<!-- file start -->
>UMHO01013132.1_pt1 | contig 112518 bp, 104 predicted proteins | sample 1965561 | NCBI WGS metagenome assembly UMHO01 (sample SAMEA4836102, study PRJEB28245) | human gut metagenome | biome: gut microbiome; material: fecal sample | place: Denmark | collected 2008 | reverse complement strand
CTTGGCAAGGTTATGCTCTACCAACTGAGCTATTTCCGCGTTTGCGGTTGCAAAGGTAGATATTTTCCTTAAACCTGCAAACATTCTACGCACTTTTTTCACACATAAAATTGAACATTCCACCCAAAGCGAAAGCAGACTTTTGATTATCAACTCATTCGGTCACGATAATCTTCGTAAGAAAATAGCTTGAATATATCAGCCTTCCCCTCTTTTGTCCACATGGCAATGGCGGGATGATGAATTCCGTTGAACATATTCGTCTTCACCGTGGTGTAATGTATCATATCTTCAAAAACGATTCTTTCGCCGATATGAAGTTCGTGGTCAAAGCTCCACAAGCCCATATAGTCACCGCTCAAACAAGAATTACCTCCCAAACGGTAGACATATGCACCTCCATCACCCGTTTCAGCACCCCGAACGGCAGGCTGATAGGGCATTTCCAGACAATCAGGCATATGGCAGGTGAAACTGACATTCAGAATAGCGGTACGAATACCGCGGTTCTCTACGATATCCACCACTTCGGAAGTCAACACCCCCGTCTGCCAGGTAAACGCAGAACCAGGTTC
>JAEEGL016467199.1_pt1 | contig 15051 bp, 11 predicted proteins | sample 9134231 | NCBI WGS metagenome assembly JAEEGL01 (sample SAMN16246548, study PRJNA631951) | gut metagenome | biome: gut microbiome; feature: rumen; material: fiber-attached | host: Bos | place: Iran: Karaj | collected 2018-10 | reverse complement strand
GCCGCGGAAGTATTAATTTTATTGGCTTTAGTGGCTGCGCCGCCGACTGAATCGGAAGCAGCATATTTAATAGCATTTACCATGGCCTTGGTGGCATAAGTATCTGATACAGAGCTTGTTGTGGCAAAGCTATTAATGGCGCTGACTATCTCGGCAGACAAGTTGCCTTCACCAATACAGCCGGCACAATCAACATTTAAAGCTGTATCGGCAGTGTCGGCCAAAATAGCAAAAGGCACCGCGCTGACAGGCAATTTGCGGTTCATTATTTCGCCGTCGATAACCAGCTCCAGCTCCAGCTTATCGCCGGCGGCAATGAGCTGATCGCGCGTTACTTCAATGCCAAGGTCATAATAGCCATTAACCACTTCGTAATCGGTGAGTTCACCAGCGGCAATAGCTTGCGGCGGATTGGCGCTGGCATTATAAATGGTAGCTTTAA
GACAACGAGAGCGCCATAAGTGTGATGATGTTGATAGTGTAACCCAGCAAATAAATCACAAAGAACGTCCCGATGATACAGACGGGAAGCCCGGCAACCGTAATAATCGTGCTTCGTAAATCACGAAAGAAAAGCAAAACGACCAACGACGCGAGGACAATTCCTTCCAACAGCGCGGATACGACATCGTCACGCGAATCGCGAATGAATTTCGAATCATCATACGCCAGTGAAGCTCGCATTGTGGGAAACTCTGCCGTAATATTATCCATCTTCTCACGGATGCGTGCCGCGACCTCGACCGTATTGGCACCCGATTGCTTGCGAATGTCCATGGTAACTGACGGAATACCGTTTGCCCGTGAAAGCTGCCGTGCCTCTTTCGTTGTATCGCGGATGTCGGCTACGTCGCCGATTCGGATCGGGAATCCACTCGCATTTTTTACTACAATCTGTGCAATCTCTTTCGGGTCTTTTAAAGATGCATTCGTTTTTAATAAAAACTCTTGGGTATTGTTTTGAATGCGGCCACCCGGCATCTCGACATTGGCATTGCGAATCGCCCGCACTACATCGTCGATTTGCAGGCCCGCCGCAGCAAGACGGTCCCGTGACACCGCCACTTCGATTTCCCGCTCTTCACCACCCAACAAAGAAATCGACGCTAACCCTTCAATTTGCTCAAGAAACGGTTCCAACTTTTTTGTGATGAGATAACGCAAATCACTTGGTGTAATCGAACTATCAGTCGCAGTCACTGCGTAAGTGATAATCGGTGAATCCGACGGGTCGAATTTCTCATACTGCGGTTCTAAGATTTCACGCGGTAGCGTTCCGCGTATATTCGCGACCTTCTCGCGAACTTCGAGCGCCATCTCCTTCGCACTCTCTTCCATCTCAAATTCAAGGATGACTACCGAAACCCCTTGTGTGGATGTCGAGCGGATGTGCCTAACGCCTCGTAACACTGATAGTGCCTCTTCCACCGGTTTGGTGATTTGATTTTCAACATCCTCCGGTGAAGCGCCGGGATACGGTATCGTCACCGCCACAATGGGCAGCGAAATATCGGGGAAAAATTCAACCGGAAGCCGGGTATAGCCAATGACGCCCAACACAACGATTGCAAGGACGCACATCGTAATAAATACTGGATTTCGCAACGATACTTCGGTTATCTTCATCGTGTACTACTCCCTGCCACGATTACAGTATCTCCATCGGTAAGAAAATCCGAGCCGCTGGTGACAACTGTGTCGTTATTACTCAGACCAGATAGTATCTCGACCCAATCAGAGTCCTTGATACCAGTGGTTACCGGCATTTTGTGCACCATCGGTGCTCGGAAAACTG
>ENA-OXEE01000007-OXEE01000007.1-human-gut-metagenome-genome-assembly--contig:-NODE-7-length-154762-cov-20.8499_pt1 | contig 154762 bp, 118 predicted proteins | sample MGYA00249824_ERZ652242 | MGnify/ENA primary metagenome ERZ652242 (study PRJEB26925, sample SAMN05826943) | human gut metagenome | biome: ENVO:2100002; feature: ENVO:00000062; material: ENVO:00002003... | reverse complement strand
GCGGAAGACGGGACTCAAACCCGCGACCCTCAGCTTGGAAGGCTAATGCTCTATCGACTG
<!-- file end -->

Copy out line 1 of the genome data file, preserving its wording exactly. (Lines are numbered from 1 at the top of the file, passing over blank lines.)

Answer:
>UMHO01013132.1_pt1 | contig 112518 bp, 104 predicted proteins | sample 1965561 | NCBI WGS metagenome assembly UMHO01 (sample SAMEA4836102, study PRJEB28245) | human gut metagenome | biome: gut microbiome; material: fecal sample | place: Denmark | collected 2008 | reverse complement strand